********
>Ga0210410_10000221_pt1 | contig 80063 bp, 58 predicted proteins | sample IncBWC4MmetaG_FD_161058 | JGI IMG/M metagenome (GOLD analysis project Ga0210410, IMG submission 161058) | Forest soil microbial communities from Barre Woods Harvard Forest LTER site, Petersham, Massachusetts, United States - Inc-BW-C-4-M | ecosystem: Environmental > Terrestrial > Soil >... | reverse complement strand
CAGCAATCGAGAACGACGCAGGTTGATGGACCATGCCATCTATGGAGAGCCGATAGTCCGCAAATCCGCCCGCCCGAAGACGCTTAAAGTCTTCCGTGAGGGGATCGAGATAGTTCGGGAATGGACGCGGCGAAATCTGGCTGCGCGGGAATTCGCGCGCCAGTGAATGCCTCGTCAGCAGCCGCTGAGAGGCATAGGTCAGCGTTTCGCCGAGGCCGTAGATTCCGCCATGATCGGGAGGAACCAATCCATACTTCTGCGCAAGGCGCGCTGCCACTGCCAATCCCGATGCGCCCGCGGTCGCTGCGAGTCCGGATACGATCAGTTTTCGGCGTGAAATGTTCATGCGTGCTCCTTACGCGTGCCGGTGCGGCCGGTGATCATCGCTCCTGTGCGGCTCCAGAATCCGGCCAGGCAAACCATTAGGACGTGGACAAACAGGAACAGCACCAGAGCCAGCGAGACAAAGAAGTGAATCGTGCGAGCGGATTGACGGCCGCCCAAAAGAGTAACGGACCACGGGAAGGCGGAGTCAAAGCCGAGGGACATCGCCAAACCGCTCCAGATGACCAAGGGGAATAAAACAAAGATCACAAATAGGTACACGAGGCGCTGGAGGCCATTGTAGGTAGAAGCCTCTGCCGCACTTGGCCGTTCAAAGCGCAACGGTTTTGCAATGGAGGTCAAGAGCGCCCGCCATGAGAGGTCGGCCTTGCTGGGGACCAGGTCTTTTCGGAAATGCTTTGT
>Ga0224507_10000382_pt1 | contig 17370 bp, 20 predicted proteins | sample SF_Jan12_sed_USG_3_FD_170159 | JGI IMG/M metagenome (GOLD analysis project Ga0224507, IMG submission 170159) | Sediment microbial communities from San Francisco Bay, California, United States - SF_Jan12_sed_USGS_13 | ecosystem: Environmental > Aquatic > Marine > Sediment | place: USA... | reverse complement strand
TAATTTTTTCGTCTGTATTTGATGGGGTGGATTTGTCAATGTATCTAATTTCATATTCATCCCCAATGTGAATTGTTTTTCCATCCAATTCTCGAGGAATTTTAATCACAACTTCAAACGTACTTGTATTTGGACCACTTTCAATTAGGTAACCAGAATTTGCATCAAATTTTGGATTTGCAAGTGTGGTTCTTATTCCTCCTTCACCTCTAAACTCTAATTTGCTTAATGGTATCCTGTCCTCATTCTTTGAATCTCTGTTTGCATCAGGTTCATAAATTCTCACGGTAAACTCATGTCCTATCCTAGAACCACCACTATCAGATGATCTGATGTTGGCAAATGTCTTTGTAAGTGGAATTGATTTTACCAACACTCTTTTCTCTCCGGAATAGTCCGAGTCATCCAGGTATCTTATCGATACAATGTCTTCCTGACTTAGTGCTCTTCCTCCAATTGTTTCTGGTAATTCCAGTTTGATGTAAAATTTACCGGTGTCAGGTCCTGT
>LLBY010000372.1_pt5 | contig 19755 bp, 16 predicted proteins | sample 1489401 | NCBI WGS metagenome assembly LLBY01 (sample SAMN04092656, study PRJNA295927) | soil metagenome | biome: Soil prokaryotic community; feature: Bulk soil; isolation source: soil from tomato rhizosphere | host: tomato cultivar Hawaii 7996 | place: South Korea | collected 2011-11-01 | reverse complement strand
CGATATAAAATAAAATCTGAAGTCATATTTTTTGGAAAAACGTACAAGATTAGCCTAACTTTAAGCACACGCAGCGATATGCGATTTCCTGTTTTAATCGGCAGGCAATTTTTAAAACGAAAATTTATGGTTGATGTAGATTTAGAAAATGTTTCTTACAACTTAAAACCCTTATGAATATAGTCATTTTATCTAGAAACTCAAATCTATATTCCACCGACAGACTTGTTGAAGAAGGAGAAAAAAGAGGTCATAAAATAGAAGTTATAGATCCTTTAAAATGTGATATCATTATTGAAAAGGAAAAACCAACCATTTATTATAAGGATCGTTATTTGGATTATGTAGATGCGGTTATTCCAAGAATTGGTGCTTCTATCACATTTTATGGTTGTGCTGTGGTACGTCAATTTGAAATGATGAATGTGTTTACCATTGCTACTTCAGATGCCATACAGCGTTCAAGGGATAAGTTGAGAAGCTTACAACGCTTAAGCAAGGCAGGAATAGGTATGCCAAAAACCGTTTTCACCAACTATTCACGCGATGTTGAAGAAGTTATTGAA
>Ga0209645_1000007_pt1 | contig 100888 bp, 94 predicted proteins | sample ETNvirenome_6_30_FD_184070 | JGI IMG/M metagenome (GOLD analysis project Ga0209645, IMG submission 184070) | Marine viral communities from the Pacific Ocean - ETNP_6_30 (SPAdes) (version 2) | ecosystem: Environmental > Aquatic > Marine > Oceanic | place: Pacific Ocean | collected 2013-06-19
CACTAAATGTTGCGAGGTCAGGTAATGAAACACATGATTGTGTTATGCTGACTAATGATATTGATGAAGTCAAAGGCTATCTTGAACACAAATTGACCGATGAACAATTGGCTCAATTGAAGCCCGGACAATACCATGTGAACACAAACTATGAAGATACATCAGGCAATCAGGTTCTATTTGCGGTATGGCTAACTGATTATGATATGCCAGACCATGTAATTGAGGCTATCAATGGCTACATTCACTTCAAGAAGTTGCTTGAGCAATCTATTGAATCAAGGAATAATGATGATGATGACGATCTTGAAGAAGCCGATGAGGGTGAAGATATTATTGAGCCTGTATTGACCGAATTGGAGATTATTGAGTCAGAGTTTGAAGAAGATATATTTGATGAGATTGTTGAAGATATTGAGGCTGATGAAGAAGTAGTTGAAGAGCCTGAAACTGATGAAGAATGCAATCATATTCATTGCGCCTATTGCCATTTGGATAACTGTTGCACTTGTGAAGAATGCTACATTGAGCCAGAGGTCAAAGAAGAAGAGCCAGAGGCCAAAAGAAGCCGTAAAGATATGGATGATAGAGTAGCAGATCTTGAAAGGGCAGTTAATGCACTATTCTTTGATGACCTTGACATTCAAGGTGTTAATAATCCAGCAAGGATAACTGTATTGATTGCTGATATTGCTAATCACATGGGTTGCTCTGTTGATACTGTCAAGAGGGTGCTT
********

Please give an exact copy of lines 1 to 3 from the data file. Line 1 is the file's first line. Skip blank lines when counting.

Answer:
>Ga0210410_10000221_pt1 | contig 80063 bp, 58 predicted proteins | sample IncBWC4MmetaG_FD_161058 | JGI IMG/M metagenome (GOLD analysis project Ga0210410, IMG submission 161058) | Forest soil microbial communities from Barre Woods Harvard Forest LTER site, Petersham, Massachusetts, United States - Inc-BW-C-4-M | ecosystem: Environmental > Terrestrial > Soil >... | reverse complement strand
CAGCAATCGAGAACGACGCAGGTTGATGGACCATGCCATCTATGGAGAGCCGATAGTCCGCAAATCCGCCCGCCCGAAGACGCTTAAAGTCTTCCGTGAGGGGATCGAGATAGTTCGGGAATGGACGCGGCGAAATCTGGCTGCGCGGGAATTCGCGCGCCAGTGAATGCCTCGTCAGCAGCCGCTGAGAGGCATAGGTCAGCGTTTCGCCGAGGCCGTAGATTCCGCCATGATCGGGAGGAACCAATCCATACTTCTGCGCAAGGCGCGCTGCCACTGCCAATCCCGATGCGCCCGCGGTCGCTGCGAGTCCGGATACGATCAGTTTTCGGCGTGAAATGTTCATGCGTGCTCCTTACGCGTGCCGGTGCGGCCGGTGATCATCGCTCCTGTGCGGCTCCAGAATCCGGCCAGGCAAACCATTAGGACGTGGACAAACAGGAACAGCACCAGAGCCAGCGAGACAAAGAAGTGAATCGTGCGAGCGGATTGACGGCCGCCCAAAAGAGTAACGGACCACGGGAAGGCGGAGTCAAAGCCGAGGGACATCGCCAAACCGCTCCAGATGACCAAGGGGAATAAAACAAAGATCACAAATAGGTACACGAGGCGCTGGAGGCCATTGTAGGTAGAAGCCTCTGCCGCACTTGGCCGTTCAAAGCGCAACGGTTTTGCAATGGAGGTCAAGAGCGCCCGCCATGAGAGGTCGGCCTTGCTGGGGACCAGGTCTTTTCGGAAATGCTTTGT
>Ga0224507_10000382_pt1 | contig 17370 bp, 20 predicted proteins | sample SF_Jan12_sed_USG_3_FD_170159 | JGI IMG/M metagenome (GOLD analysis project Ga0224507, IMG submission 170159) | Sediment microbial communities from San Francisco Bay, California, United States - SF_Jan12_sed_USGS_13 | ecosystem: Environmental > Aquatic > Marine > Sediment | place: USA... | reverse complement strand